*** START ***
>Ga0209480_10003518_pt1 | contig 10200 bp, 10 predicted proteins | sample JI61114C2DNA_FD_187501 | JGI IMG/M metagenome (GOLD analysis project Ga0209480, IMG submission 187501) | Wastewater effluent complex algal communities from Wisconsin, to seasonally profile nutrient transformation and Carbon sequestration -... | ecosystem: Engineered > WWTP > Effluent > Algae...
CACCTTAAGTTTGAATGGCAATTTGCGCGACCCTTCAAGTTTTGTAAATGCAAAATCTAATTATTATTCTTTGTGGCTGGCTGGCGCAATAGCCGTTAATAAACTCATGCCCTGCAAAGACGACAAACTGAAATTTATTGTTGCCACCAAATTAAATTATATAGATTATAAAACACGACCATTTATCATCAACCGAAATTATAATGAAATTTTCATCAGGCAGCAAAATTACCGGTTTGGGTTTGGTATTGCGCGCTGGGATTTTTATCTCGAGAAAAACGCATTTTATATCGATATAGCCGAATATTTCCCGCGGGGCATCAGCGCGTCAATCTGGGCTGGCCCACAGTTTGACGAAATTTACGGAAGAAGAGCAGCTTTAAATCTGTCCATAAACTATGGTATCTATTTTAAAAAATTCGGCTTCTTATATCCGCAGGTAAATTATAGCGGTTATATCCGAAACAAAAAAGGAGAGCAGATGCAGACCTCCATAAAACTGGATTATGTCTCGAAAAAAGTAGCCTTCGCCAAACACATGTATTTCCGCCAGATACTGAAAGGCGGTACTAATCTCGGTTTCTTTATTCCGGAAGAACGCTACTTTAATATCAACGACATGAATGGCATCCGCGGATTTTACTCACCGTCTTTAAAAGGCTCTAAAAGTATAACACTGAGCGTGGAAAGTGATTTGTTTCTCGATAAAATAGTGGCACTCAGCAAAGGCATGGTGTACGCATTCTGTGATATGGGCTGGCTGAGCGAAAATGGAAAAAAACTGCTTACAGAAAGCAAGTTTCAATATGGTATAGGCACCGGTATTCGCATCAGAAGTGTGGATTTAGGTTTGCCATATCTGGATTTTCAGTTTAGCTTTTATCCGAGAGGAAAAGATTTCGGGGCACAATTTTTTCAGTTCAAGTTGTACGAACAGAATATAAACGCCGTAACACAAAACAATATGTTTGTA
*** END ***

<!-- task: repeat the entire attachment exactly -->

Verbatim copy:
>Ga0209480_10003518_pt1 | contig 10200 bp, 10 predicted proteins | sample JI61114C2DNA_FD_187501 | JGI IMG/M metagenome (GOLD analysis project Ga0209480, IMG submission 187501) | Wastewater effluent complex algal communities from Wisconsin, to seasonally profile nutrient transformation and Carbon sequestration -... | ecosystem: Engineered > WWTP > Effluent > Algae...
CACCTTAAGTTTGAATGGCAATTTGCGCGACCCTTCAAGTTTTGTAAATGCAAAATCTAATTATTATTCTTTGTGGCTGGCTGGCGCAATAGCCGTTAATAAACTCATGCCCTGCAAAGACGACAAACTGAAATTTATTGTTGCCACCAAATTAAATTATATAGATTATAAAACACGACCATTTATCATCAACCGAAATTATAATGAAATTTTCATCAGGCAGCAAAATTACCGGTTTGGGTTTGGTATTGCGCGCTGGGATTTTTATCTCGAGAAAAACGCATTTTATATCGATATAGCCGAATATTTCCCGCGGGGCATCAGCGCGTCAATCTGGGCTGGCCCACAGTTTGACGAAATTTACGGAAGAAGAGCAGCTTTAAATCTGTCCATAAACTATGGTATCTATTTTAAAAAATTCGGCTTCTTATATCCGCAGGTAAATTATAGCGGTTATATCCGAAACAAAAAAGGAGAGCAGATGCAGACCTCCATAAAACTGGATTATGTCTCGAAAAAAGTAGCCTTCGCCAAACACATGTATTTCCGCCAGATACTGAAAGGCGGTACTAATCTCGGTTTCTTTATTCCGGAAGAACGCTACTTTAATATCAACGACATGAATGGCATCCGCGGATTTTACTCACCGTCTTTAAAAGGCTCTAAAAGTATAACACTGAGCGTGGAAAGTGATTTGTTTCTCGATAAAATAGTGGCACTCAGCAAAGGCATGGTGTACGCATTCTGTGATATGGGCTGGCTGAGCGAAAATGGAAAAAAACTGCTTACAGAAAGCAAGTTTCAATATGGTATAGGCACCGGTATTCGCATCAGAAGTGTGGATTTAGGTTTGCCATATCTGGATTTTCAGTTTAGCTTTTATCCGAGAGGAAAAGATTTCGGGGCACAATTTTTTCAGTTCAAGTTGTACGAACAGAATATAAACGCCGTAACACAAAACAATATGTTTGTA